Monday, April 16, 2007

Chapter 62: Pynchon, The Cockeyed Optimist

As I have said more than once in this blog, sometimes we try too hard in working out the complexities of Pynchon when we just need to enjoy. And sometimes when we face very complex threads we miss the obvious.

The Burgher King is another great sendup of a European theatrical genre like The Courier’s Tragedy in The Crying of Lot 49. The fact that it appears to star a young Bela Lugosi (age 27 in 1909) makes it even more interesting.

So to continue with my misreading.

As fast as this plot was becoming knotted again, it is freed as Kit rescues Dally and Love with the big L seems to win out.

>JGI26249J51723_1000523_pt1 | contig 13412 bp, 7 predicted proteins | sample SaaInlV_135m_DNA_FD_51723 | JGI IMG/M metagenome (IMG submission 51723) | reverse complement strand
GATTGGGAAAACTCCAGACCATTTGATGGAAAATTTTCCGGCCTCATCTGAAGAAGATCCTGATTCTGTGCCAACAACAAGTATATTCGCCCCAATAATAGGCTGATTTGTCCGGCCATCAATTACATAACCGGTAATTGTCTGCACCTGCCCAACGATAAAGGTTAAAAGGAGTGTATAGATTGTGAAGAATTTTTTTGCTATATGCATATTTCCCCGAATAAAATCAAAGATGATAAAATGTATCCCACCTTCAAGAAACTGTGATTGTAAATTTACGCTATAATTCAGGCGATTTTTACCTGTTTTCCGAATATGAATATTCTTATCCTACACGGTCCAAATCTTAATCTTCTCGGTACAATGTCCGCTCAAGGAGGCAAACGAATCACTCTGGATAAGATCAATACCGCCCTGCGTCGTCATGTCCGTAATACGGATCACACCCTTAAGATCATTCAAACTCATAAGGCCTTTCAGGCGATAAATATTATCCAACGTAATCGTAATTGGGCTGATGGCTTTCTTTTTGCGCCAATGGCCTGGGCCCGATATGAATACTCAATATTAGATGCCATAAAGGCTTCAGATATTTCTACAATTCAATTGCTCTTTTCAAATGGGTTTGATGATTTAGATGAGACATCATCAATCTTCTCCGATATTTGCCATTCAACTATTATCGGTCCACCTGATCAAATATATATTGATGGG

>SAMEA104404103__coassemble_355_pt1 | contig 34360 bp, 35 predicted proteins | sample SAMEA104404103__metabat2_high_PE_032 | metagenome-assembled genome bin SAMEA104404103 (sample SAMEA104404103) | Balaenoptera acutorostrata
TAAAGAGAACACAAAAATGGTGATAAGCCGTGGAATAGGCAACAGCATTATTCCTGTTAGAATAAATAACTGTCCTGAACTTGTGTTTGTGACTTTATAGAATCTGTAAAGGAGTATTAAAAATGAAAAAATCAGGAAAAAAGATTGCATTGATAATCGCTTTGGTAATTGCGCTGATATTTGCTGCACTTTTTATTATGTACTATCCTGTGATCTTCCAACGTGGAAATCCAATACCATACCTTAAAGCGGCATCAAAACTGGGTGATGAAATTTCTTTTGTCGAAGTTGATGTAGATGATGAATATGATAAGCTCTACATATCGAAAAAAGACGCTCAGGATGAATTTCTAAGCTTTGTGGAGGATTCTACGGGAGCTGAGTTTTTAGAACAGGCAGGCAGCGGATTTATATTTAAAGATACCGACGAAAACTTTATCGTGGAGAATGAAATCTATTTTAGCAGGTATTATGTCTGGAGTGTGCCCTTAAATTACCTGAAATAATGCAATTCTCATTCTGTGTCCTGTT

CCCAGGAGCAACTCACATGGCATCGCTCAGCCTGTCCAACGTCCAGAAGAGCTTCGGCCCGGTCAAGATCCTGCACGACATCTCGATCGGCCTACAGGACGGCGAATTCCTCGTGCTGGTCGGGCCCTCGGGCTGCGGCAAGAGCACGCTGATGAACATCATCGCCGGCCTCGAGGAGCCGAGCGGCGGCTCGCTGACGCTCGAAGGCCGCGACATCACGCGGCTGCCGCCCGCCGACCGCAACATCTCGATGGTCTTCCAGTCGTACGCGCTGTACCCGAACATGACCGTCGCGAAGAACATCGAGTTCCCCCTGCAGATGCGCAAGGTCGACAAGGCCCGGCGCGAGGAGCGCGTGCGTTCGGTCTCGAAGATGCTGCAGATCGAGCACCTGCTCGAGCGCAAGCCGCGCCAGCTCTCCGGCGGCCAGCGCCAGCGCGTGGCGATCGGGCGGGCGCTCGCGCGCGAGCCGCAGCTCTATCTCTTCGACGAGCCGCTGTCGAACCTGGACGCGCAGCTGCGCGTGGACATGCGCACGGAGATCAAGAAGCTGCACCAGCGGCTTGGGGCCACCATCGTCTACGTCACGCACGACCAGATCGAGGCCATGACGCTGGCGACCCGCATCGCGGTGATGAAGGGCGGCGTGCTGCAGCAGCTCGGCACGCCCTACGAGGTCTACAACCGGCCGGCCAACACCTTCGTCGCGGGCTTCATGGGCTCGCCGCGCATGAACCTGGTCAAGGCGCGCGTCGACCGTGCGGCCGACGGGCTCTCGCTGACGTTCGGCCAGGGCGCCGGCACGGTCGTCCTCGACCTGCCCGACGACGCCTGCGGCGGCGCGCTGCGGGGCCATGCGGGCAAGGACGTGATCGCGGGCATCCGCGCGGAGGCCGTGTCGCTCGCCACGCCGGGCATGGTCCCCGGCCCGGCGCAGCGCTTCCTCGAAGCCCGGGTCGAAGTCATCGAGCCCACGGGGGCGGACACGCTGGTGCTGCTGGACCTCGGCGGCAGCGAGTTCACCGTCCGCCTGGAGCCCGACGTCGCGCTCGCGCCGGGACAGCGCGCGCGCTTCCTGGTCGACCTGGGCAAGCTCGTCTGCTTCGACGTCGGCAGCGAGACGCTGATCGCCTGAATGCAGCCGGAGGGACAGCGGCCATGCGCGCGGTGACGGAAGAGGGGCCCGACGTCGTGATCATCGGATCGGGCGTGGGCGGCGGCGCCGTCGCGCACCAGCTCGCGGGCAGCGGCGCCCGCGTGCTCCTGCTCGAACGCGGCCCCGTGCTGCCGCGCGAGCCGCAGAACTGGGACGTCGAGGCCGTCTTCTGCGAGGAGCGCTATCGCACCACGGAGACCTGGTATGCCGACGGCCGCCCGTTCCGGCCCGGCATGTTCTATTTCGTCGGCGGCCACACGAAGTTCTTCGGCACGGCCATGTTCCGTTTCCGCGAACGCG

Pynchon will never be convicted of optimism. However, this is really interesting to me!

After all, Gravity’s Rainbow begins with the famous scene of the train, going down into the depths, becoming more and more tangled in a web—there is no escape for the preeterite many. And that novel ends without much hope with a scene which announces that, after all, trapped in the web of language, we are all strangers in a theatre of spectacular capitalism. Think Baudrillard.

It looks as if AGD many end with the Traverse boys all happily coupled, while the evil Capitalist is undone by his own greed.

I’m only speculating here. And there are loose ends—Lake for one.


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